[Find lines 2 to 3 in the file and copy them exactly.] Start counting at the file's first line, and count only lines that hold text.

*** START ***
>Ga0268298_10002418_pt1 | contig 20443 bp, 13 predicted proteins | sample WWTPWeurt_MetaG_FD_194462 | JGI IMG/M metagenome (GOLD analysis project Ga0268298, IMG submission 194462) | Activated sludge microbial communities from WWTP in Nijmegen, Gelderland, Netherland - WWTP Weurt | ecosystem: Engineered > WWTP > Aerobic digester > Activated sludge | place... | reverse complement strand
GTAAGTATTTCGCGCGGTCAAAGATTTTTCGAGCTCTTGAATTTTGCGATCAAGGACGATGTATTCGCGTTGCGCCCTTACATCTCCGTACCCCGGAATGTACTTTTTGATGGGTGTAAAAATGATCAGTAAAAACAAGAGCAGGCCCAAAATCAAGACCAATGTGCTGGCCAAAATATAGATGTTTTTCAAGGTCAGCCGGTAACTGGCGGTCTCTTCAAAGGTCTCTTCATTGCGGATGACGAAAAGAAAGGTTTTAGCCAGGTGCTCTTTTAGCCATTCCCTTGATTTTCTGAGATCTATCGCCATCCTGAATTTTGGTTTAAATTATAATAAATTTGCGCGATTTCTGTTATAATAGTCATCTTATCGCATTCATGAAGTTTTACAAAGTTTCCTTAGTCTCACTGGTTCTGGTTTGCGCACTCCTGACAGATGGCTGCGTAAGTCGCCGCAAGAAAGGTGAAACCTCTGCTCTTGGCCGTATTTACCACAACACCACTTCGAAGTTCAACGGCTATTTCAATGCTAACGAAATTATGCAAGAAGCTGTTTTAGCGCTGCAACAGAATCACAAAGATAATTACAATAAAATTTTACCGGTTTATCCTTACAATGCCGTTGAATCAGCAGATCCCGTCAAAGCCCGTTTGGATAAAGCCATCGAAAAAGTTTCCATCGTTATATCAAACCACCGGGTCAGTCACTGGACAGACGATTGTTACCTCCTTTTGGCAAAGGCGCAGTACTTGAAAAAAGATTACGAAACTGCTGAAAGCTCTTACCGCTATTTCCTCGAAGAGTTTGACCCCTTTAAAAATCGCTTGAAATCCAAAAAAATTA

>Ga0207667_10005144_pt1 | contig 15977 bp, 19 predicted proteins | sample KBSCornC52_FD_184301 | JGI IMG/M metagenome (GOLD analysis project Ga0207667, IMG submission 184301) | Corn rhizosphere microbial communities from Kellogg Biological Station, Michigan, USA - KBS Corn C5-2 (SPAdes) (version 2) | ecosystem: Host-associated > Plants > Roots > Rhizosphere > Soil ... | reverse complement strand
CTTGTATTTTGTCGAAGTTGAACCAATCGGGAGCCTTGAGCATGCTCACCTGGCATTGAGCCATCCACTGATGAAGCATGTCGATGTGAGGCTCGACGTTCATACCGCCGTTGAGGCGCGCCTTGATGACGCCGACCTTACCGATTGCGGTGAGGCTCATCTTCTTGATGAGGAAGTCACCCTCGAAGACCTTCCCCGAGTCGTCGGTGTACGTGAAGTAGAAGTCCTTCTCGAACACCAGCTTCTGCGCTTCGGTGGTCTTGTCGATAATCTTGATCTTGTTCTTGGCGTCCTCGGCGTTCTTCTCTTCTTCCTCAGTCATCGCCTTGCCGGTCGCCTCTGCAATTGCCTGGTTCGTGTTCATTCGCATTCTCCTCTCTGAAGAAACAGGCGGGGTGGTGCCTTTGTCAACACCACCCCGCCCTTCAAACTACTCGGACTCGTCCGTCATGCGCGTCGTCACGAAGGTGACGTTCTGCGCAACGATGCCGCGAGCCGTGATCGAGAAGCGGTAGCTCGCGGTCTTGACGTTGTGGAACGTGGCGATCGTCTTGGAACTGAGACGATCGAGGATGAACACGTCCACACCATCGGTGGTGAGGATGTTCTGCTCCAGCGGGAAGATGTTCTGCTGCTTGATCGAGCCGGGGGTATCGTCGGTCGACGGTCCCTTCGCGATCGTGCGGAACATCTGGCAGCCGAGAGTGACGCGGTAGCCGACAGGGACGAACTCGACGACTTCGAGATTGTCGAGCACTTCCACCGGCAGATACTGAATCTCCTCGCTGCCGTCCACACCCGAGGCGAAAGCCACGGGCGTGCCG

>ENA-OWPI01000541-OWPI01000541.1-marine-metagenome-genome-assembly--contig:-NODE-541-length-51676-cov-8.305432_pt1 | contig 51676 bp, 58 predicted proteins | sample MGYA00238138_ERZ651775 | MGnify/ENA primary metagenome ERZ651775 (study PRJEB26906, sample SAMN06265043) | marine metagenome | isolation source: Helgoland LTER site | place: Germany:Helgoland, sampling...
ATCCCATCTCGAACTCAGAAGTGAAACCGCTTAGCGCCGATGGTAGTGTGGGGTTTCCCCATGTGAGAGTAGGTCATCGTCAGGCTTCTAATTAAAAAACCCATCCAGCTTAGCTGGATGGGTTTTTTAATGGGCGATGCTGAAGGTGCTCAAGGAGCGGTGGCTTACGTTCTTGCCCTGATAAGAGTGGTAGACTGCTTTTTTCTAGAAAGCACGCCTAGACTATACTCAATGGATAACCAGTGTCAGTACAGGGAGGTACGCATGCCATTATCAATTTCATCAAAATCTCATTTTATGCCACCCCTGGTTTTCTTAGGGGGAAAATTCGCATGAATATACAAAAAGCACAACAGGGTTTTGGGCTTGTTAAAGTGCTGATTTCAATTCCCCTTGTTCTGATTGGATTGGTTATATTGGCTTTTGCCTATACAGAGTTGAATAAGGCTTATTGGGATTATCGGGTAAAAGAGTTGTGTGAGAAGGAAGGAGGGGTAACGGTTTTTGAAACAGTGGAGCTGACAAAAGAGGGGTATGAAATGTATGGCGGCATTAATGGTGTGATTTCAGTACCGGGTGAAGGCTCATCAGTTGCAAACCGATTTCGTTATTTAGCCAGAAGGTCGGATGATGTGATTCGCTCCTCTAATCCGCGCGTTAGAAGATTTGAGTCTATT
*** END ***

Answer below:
GTAAGTATTTCGCGCGGTCAAAGATTTTTCGAGCTCTTGAATTTTGCGATCAAGGACGATGTATTCGCGTTGCGCCCTTACATCTCCGTACCCCGGAATGTACTTTTTGATGGGTGTAAAAATGATCAGTAAAAACAAGAGCAGGCCCAAAATCAAGACCAATGTGCTGGCCAAAATATAGATGTTTTTCAAGGTCAGCCGGTAACTGGCGGTCTCTTCAAAGGTCTCTTCATTGCGGATGACGAAAAGAAAGGTTTTAGCCAGGTGCTCTTTTAGCCATTCCCTTGATTTTCTGAGATCTATCGCCATCCTGAATTTTGGTTTAAATTATAATAAATTTGCGCGATTTCTGTTATAATAGTCATCTTATCGCATTCATGAAGTTTTACAAAGTTTCCTTAGTCTCACTGGTTCTGGTTTGCGCACTCCTGACAGATGGCTGCGTAAGTCGCCGCAAGAAAGGTGAAACCTCTGCTCTTGGCCGTATTTACCACAACACCACTTCGAAGTTCAACGGCTATTTCAATGCTAACGAAATTATGCAAGAAGCTGTTTTAGCGCTGCAACAGAATCACAAAGATAATTACAATAAAATTTTACCGGTTTATCCTTACAATGCCGTTGAATCAGCAGATCCCGTCAAAGCCCGTTTGGATAAAGCCATCGAAAAAGTTTCCATCGTTATATCAAACCACCGGGTCAGTCACTGGACAGACGATTGTTACCTCCTTTTGGCAAAGGCGCAGTACTTGAAAAAAGATTACGAAACTGCTGAAAGCTCTTACCGCTATTTCCTCGAAGAGTTTGACCCCTTTAAAAATCGCTTGAAATCCAAAAAAATTA

>Ga0207667_10005144_pt1 | contig 15977 bp, 19 predicted proteins | sample KBSCornC52_FD_184301 | JGI IMG/M metagenome (GOLD analysis project Ga0207667, IMG submission 184301) | Corn rhizosphere microbial communities from Kellogg Biological Station, Michigan, USA - KBS Corn C5-2 (SPAdes) (version 2) | ecosystem: Host-associated > Plants > Roots > Rhizosphere > Soil ... | reverse complement strand